Are you ready to make a difference in the world? Whether it's a cause you're working for, the need for a new stop sign in the neighborhood, or a school rule that needs to be made (or changed), keep the following tips in mind as you work toward your goal. Just remember: Change is never easy -- but with enthusiasm, imagination, and integrity, it's always possible.
- Scope out the situation and research your options. Let's assume you're trying to change a school policy or rule -- do any other schools have a similar rule that is working? Is change possible?
- Find out who's in charge. Who are the decision-makers you'll need to convince? Asking the principal to change a school board policy isn't usually going to produce the results you're looking for. You need to present your case to those who have the power to put your ideas into action.
- Identify allies. Who would benefit from the change you're working toward? Get their support and help.
- Work toward a "win-win" situation. Few people enjoy being told they're wrong -- especially if they are. In a confrontation the natural instinct is to dig in your heels and resist change. Whenever possible, work toward a solution that allows the other person to adopt your idea with dignity.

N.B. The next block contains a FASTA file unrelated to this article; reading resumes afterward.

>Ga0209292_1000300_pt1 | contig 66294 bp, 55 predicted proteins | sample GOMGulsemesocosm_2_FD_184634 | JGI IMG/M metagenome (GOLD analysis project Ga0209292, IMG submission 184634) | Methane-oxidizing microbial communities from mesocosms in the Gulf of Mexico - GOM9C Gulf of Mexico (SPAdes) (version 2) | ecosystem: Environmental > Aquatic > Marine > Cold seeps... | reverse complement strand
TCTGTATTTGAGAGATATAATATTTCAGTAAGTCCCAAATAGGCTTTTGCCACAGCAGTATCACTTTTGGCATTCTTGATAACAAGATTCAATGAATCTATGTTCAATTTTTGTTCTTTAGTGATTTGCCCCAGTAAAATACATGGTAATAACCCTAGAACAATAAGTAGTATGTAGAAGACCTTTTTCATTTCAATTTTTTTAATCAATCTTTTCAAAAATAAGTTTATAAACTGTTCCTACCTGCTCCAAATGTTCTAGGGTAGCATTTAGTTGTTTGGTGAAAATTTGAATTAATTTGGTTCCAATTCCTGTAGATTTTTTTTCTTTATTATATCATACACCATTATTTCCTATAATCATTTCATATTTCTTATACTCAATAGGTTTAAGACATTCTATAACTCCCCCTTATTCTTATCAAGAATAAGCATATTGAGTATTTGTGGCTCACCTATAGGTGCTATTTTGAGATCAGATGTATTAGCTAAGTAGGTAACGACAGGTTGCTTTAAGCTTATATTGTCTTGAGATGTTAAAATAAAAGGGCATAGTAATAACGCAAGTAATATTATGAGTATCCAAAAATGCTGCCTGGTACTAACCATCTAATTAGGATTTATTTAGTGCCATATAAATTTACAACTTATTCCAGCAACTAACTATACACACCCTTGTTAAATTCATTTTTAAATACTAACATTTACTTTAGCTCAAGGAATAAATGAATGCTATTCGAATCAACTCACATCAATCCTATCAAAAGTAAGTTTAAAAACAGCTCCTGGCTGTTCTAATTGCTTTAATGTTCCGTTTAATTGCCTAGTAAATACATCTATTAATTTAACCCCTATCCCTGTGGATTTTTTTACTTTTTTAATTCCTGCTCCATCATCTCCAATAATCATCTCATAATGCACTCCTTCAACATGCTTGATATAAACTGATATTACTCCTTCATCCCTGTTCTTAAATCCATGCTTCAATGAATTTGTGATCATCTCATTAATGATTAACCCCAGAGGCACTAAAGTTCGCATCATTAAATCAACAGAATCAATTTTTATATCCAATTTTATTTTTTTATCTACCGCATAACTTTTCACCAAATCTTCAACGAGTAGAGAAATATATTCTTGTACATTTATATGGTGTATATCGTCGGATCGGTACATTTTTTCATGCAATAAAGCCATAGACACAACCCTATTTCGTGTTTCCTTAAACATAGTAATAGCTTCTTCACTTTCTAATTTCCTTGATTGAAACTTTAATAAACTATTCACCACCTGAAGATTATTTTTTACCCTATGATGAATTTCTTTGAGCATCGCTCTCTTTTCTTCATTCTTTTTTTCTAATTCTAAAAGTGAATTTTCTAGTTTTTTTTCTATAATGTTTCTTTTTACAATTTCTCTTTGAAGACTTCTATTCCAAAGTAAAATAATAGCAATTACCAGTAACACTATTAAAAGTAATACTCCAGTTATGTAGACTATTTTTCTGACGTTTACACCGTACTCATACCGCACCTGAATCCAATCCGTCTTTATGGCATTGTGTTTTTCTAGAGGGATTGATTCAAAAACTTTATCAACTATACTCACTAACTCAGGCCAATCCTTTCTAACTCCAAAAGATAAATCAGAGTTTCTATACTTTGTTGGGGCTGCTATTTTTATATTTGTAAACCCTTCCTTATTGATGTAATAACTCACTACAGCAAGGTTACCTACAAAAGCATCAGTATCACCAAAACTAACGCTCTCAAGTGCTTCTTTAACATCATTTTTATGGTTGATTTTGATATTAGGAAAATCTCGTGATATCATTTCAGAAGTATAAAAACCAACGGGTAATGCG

- Try quiet diplomacy before going "public" with your cause. A phone call or letter can be a good place to start. It could be that the only reason your idea hasn't been adopted is because no one has ever asked or thought of it before.
Petitions are an excellent way to attract public support and can have a powerful impact on decision-makers.
Keep yor petition fairly simple and straightforward. In one or two sentences, outline your case and make a "call to action." Example: "The rash of recent traffic accidents at the corner of Main Street and Maple Avenue shows this intersection is hazardous. We, the undersigned, respectfully request that the highway department install a stop sign as soon as possible."
Presenting your petition should be a public event. Advise the local media of the date and time you intend to deliver your document. Don't forget to make an appointment with the recipient. Unannounced visits with media in tow are not usually appreciated. Hint: Make photocopies of your petition before you present it. The names and addresses of the signers may be useful if a follow-up is necessary.
As effective as petitions are, there's another secret weapon in the activist's tool box: letters. Letters to the editor of newspapers and to elected representatives can work wonders.
Keep your written communication polite and to the point. You may not think highly of the person you're writing to, but name calling -- public or private -- isn't going to win friends and influence people.
A petition with 1,000 names is a single document that can be looked at, shoved into a drawer, and ignored. Five hundred letters arriving over a course of weeks will cause any official to sit up and take notice.